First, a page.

8. While the Committee notes that the State party has elaborated a proposal to establish a Children’s Office and a National Children’s Committee, it remains concerned that the proposal has not yet been implemented and that the modus operandi of the agencies has not been clearly articulated. The Committee strongly recommends that the State party undertake all necessary measures to ensure that the proposal is carried out as soon as possible and that adequate funding is allocated to ensure that the Office and the Committee are effectively established.

9. The Committee notes that the State party has elaborated a National Programme of Action for Children (1993-2000) which focuses on health; population and family planning; nutrition; water supply and environmental sanitation; agriculture, livestock and fisheries; and education. However, the Committee is concerned that a specific budget has not been allocated for the implementation of the Programme. The Committee encourages the State party to undertake all appropriate measures to implement the National Programme of Action for Children. In this connection, the Committee recommends that the State party seek technical assistance from, inter alia, UNICEF and the World Health Organization (WHO).

10. The Committee is concerned at the lack of a data collection mechanism within the State party to make possible the systematic and comprehensive collection of disaggregated data for all areas covered by the Convention and in relation to all groups of children in order to monitor and evaluate progress achieved and assess the impact of policies adopted with respect to children. The Committee recommends that the State party develop a comprehensive system of data collection consistent with the Convention. This system should cover all children up to the age of 18 years, with specific emphasis on those who are particularly vulnerable, including children with disabilities, child victims of abuse or ill-treatment, and children living in remote island and urban squatter communities.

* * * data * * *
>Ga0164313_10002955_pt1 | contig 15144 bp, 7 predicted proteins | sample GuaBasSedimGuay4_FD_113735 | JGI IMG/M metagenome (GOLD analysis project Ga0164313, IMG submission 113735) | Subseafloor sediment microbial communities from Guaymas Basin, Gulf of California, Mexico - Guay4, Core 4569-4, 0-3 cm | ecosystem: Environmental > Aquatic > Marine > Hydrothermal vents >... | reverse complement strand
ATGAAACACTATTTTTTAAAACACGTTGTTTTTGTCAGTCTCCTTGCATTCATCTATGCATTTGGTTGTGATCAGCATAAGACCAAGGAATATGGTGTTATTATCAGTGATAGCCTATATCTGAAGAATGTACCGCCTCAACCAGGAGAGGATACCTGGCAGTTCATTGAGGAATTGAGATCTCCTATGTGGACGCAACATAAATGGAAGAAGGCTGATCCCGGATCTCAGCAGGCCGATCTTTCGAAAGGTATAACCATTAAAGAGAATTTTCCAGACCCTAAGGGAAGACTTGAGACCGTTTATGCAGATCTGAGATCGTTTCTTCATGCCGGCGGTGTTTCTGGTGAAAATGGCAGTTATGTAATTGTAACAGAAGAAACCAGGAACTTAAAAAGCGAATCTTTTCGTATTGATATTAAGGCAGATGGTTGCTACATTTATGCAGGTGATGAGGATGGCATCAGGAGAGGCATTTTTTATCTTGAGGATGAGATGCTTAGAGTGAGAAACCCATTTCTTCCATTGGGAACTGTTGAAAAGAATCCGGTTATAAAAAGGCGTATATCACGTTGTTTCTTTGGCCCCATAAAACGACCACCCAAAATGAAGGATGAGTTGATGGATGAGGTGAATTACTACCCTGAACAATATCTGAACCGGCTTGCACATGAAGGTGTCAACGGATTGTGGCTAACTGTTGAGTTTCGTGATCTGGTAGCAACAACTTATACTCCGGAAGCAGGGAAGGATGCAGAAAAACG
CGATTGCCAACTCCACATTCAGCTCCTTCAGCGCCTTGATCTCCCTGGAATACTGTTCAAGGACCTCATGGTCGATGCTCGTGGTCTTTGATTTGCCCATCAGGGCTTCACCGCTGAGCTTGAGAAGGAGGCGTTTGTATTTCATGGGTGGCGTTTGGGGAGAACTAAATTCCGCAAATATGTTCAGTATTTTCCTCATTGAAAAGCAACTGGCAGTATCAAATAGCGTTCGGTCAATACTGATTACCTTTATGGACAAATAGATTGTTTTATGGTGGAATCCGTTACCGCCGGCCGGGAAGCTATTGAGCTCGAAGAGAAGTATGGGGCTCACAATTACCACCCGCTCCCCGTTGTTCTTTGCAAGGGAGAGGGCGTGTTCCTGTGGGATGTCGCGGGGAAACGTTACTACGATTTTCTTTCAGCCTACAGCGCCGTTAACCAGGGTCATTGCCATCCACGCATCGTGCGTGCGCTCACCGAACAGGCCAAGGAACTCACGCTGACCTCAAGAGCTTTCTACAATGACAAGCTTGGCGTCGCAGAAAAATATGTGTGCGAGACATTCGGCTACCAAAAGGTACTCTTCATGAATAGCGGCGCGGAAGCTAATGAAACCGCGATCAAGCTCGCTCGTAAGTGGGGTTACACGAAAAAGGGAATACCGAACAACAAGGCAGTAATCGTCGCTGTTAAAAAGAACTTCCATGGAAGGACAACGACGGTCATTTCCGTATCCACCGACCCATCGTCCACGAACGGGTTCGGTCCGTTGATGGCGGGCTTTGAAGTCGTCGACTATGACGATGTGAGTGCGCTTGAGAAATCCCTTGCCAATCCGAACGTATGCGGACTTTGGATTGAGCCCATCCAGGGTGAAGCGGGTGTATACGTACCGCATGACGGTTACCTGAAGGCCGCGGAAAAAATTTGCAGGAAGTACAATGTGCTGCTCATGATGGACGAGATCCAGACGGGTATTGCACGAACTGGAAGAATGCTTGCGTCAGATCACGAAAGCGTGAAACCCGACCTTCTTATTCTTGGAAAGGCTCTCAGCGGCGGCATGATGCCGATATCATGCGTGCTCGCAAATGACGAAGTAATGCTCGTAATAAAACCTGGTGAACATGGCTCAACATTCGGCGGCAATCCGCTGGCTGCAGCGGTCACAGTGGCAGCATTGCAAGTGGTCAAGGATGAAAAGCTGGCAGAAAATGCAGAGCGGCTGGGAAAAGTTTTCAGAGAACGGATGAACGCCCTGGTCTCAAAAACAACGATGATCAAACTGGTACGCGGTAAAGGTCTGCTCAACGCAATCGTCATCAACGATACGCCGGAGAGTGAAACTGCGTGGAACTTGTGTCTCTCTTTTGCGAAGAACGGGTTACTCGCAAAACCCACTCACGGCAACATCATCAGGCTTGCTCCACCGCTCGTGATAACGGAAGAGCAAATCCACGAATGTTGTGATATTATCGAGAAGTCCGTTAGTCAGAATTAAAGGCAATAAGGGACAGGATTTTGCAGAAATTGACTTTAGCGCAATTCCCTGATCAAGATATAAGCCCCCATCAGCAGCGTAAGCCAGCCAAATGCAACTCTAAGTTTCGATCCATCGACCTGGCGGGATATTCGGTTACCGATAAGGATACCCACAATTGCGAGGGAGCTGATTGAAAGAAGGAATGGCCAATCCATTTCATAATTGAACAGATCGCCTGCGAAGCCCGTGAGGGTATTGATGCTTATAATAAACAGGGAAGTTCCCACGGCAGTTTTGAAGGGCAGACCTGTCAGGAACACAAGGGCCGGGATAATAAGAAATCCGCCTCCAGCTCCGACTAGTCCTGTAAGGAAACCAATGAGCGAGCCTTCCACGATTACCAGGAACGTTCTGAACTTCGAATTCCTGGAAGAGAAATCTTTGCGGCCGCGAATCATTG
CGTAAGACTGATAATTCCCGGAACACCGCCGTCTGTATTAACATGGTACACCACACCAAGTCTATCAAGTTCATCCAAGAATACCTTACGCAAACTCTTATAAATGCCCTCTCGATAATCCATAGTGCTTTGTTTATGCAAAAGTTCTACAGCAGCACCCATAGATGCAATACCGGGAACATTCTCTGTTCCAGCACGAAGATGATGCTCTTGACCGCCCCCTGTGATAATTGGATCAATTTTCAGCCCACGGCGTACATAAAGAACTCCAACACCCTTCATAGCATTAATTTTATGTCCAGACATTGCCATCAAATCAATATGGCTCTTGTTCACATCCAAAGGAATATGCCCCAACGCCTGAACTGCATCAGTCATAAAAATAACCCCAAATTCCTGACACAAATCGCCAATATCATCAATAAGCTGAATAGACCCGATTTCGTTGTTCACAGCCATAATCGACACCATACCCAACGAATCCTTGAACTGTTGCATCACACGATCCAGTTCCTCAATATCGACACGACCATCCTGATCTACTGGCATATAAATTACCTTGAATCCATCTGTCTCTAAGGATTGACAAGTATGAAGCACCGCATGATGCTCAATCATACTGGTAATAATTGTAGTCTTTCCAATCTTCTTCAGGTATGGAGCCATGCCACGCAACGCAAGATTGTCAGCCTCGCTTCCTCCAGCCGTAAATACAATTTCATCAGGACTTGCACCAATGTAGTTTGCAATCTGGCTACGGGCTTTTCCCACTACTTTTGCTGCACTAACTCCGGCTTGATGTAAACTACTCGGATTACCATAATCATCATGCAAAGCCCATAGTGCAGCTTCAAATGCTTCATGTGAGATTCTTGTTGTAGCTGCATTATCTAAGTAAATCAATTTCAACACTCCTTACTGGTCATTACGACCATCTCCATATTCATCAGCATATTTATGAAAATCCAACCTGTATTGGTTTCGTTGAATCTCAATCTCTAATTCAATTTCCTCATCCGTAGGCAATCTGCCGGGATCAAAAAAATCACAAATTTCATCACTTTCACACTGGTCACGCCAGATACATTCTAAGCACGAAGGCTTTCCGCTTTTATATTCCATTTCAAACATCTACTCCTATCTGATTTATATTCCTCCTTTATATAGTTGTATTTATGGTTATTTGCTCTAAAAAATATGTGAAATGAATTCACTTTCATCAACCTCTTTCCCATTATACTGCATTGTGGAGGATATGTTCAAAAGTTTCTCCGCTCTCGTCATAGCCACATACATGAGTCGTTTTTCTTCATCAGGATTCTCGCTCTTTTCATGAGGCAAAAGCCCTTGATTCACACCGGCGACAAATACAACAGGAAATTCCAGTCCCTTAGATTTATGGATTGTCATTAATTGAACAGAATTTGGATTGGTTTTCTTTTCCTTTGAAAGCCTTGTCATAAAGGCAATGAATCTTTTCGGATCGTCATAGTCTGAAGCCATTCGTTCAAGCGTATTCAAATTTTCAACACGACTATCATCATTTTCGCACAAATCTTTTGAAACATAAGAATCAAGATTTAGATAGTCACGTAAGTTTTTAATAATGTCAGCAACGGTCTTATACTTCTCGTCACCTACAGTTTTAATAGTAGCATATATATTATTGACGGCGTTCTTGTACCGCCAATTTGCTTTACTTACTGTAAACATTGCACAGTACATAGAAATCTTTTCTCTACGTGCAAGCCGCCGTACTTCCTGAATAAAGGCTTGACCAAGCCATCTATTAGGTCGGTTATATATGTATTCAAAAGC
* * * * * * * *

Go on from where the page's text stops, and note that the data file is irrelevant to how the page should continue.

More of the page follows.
11. The Committee remains concerned that, in the light of article 4 of the Convention, not enough attention has been paid to allocating budgetary resources in favour of children. In the light of articles 2, 3 and 6 of the Convention, the Committee encourages the State party to pay particular attention to the full implementation of article 4 of the Convention by prioritizing budgetary allocations to ensure implementation of the economic, social and cultural rights of children, to the maximum extent of available resources and, where needed, within the framework of international cooperation.